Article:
when i was growing up, toronto may as well have been narnia. it was the land of wonders and riches and captivating talking mannequins. it’s where joe carter lived. it’s hard to describe the working class vibes of just knowing in your bones that it’s not even on the horizon of possibility that you’d ever *go* there, so why even think about it?
wonder of wonders, my cousin won a trip to toronto when i was in the 10th grade. he won it via his paper route with the chronicle herald, and invited my mom & i to go with him & his mom! we were on a 3-day mission to find tamagotchis, after an urban breakfast at the yonge & dundas pickle barrel.
my breakfast appetite became the stuff of family legend. i’d order a fresh fruit platter with frozen yogurt, which seemed like the most exotic luxurious city meal possible. then i’d pleadingly stare at everyone else like a semi-threatening seagull until they surrendered at least one slice of their challah toast. it was beautiful — that glossy top, that weaving, that close-textured velvety dough. this was literally 20 years ago, and i still get teased. idk, i don’t mind. it’s good to be known for something.
anyways. this recipe is a heart-achey lil nod to my dad’s jewish heritage & the jewish grandfather i never knew (oy vey — a story for another post!), how bright-eyed and awed i was by challah that first trip to toronto a zillion years ago, and to nova scotia brown bread. this bread can be found at roadside markets everywhere around nova scotia, and alongside any baked bean dinner at the legion. there are things about it very similar to challah — it omits the eggs but is enriched with milk and butter, sweetened with fancy molasses instead of sugar, and brushed with egg yolks, milk & honey. ith gu leòir! / beteavon!
1. evenly combine all dry ingredients in the bowl of a stand mixer, reserving one cup of the flour. melt the butter, and add the molasses and water. put in the microwave for 30 second intervals, until it feels nice and warm (not hot) to the touch.
2. add the wet to the dry ingredients. with the dough hook for the mixer, set on speed 2 and allow to run for 7 minutes. the dough should be pulling from the side of the bowl, hugging the dough hook. it should be sticky, but not so much that you can’t handle it easily. if it’s still too gooey, add a bit more of the reserved flour until it’s the desired consistency.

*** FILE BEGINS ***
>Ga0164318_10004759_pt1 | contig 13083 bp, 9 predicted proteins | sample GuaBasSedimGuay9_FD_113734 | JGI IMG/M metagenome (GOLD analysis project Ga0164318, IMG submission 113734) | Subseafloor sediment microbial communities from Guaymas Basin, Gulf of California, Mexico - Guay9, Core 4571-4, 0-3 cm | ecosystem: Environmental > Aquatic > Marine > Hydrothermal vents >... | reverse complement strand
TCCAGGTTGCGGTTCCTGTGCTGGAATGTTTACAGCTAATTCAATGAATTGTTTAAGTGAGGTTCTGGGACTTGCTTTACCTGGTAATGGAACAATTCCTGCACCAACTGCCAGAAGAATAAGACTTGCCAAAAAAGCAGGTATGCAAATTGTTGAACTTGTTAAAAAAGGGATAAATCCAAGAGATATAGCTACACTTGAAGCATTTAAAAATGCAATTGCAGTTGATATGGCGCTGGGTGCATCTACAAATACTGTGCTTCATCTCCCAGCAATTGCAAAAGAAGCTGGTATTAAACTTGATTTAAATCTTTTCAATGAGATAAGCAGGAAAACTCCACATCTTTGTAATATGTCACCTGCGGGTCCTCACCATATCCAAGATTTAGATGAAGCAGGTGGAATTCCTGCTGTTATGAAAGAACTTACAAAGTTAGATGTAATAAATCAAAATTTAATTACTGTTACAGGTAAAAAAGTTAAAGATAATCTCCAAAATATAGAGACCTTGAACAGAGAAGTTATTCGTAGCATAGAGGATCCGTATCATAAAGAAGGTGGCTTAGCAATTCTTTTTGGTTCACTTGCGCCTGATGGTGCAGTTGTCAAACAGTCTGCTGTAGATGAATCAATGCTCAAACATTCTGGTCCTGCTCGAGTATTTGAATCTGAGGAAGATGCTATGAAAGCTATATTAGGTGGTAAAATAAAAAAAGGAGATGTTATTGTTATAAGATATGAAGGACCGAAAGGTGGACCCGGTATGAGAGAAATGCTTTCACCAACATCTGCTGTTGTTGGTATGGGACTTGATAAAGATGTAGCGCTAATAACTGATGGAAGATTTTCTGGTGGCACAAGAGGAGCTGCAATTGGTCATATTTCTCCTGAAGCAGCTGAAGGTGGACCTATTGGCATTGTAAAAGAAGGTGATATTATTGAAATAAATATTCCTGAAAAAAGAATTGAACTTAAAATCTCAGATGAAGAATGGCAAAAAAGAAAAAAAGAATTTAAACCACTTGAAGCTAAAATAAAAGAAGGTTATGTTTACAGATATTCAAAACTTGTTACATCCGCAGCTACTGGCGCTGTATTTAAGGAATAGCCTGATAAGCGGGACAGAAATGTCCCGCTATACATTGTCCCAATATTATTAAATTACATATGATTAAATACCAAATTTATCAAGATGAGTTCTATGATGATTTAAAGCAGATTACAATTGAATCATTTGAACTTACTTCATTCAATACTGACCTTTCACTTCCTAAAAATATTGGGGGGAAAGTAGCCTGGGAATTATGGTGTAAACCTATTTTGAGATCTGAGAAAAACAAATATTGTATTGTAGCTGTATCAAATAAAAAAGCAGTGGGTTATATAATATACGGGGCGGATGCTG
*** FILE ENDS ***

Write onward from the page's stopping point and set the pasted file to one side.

3. place into a greased bowl, cover with plastic & a towel, and allow to rise in a warm place for 2 hours.
4. punch down the risen dough. now, i’m not an expert at 6-strand braiding, but i learned how to do it for this via watching this youtube video literally about 20 times. i’m just going to default to the experts here.
5. on a baking sheet lined with parchment, set the braided loaf.
6. make the egg wash: with a fork, whisk together the egg yolk, milk, and honey. brush heartily over the loaf, as this stage will be when the dough is most resilient. sprinkle the egg-washed dough with a tsp of oats, and allow to rise for another hour in a warm place.
7. heat oven to 375f. throw 1/2c of water into the bottom of oven before sliding in the bread — this creates the steam environment needed for it to rise properly. carefully brush the loaf again with the remaining egg wash, then bake the bread for ~22 minutes, until it sounds hollow when you tap on the outside. depending on your oven, it may be a minute or two either side of 22. serve with all the butter in the house.